Dorothy and her freinds enter the Wizard's throne room.

The Wizard of Oz is an animated cartoon created in 1933 as is the very first Oz cartoon adaptation. Canadian animation pioneer Ted Eshbaugh created the eight-minute film from a script by Frank Joslyn Baum. It was one of the first works of animation to be made in color and to have a complete soundtrack. However the film ran into a legal conflict with the Technicolor Corporation which prevented its distribution.

Despite not being widely released, amous MGM film that followed in 1939 borrowed several elements: the switch from black and white to Technicolor and the carriage procession through the Emerald City have precedents in Eshbaugh's cartoon.

The film's music was composed by Carl Stalling who worked for both Disney and Warner Bros.


On a dreary Kansas day, Dorothy sits on her porch as Toto comes up with a stick so that he might play catch with her. Suddenly the tornado comes and they run into the farmhouse which gets picked up. They fall out of the house and land onto the Scarecrow who they go along with. Dorothy decides to play catch with Toto and so the Scarecrow tries throwing the stick, but they hear a clank noise. Upon inspecting, they find the rusted Tin Man. The Scarecrow provides oil and brushes the Tin Man off as they head off to the Emerald City which is shown to contain many animals in love such as Swans, Birds, and Bees. They walk to the gate as trumpeters play and Dorothy goes into a carriage to be in a parade. They are invited to the throne room as four golden knights sing the tune "Hail to the Wizard of Oz. The Wizard of Oz will lead the way." The Wizard shows them various magic tricks such as creating magic hats with with dancing dolls in them. Then he creates a chicken who lays eggs when hatched show mini animal-hyrids. One of the eggs however doesn't hatch and is defective as it grows huge. As the Wizard attempts to remedy this, Toto steals his wand he is chased by Dorothy and the Wizard. The Tin Man tries to break the egg with his axe but it breaks, so the Scarecrow picks up weapons on the wall but those break as well. The egg gets even bigger and after being chased, Toto runs up to Tin Man who picks up the wand which breaks the egg to reveal a small chick. The chick gets craddled by its mother as the characters sing "rock a bye-baby" as the cartoon ends.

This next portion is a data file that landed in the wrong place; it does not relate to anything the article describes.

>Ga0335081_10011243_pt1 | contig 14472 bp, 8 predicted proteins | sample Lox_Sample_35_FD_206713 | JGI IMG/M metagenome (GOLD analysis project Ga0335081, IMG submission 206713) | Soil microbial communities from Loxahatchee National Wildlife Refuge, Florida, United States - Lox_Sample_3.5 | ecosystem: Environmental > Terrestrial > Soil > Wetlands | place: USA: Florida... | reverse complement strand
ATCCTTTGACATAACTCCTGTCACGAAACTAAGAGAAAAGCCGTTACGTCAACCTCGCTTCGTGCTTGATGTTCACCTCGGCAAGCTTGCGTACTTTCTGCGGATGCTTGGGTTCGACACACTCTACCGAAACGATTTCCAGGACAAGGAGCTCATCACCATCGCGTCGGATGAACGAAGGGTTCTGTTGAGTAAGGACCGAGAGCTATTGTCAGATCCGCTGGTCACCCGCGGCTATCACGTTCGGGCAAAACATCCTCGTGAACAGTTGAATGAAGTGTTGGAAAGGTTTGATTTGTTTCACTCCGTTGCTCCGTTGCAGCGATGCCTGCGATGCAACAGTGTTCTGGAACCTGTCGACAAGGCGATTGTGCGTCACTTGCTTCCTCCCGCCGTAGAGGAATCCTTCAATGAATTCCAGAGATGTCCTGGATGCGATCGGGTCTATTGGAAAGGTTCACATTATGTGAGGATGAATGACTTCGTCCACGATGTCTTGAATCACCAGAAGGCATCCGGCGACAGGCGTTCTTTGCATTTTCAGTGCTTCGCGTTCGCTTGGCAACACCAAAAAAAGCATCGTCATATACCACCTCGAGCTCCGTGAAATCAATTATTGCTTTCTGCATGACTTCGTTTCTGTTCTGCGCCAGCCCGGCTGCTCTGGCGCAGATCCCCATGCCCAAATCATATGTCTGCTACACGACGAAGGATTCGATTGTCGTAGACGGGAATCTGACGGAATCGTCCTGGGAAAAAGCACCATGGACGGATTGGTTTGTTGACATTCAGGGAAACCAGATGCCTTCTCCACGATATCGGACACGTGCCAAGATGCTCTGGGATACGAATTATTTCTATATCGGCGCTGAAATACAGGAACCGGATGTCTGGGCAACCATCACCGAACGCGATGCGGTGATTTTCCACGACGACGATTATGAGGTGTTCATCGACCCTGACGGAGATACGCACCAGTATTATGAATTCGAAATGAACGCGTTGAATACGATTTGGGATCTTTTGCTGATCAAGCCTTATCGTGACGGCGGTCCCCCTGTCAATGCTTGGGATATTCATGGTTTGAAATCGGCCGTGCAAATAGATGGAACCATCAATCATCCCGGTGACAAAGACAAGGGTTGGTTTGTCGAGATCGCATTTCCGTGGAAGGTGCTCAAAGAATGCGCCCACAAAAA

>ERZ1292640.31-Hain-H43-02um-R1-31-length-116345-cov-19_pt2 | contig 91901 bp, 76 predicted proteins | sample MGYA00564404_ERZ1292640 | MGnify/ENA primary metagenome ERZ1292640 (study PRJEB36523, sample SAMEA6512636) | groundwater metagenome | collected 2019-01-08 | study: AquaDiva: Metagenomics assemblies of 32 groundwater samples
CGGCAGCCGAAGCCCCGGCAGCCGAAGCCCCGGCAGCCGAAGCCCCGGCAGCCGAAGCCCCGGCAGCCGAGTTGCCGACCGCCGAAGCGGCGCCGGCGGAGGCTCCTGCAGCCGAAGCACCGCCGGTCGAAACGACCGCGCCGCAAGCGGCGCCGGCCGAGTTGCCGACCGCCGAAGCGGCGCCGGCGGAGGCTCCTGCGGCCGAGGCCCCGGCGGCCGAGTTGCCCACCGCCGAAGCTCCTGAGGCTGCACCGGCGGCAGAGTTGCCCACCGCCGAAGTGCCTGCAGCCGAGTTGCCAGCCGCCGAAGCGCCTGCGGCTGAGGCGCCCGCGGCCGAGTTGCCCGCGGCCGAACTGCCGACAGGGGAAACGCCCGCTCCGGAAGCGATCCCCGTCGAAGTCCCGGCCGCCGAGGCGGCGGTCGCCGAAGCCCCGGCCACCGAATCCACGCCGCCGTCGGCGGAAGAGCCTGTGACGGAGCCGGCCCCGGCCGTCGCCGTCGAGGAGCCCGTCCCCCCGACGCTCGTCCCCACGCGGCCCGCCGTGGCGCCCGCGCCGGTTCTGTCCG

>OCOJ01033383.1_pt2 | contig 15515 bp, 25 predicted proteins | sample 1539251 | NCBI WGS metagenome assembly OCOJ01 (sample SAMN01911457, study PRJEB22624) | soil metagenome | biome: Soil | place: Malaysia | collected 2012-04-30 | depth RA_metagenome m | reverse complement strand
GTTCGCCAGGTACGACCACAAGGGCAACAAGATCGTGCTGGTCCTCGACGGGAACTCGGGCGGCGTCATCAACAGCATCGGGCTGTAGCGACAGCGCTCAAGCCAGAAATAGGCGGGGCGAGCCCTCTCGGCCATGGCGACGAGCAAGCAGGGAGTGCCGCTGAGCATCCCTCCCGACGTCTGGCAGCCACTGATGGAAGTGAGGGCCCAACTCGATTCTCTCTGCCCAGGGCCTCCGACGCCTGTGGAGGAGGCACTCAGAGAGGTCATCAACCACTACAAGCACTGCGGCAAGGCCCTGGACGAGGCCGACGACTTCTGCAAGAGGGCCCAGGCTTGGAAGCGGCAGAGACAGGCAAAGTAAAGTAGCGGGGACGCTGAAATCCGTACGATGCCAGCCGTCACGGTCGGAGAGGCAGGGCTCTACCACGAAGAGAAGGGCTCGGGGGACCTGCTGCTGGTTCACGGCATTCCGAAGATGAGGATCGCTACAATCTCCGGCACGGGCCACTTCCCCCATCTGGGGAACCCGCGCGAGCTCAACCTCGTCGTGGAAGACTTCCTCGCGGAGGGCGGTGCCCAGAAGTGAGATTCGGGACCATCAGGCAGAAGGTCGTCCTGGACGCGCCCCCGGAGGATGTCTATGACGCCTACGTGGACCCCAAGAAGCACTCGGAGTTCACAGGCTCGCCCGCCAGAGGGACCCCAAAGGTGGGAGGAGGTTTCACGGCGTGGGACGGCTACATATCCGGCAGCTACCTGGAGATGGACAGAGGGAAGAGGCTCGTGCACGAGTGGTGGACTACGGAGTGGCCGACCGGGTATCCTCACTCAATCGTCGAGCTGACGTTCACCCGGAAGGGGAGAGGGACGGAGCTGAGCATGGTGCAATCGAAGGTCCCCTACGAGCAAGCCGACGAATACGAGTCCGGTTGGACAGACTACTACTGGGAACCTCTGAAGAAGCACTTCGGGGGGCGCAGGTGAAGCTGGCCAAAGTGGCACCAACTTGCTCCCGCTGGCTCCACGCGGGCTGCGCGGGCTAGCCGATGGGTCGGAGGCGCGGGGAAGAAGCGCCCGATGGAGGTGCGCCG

• Various characters are left out such as the Cowardly Lion and the Witches
  • The animal love scene briefly shown in the Emerald City has a butterfly covering up two birds as a flower retracts on two bees before revealing they had concieved many kids in only a few seconds. This is a clear reference to "the birds and the bees".
  • The animals that the Wizard uses are similar to the Nine Tiny Piglets
  • Also in the 1930s, animator Kenneth L. McLellan tried to create a version of the second Oz book. He gained the support of Baum's widow Maud Gage Baum, but never found financing for his The Land of Oz.
  • 1933 was also the year that NBC started their Oz radio show.


  • David L. Greene and Dick Martin. The Oz Scrapbook. New York, Random House, 1977.
  • Jay Scarfone and William Stillman. The Wizardry of Oz: The Artistry and Magic of the 1939 M-G-M Classic. Milwaukee, WI, Hal Leonard Corp., 2004.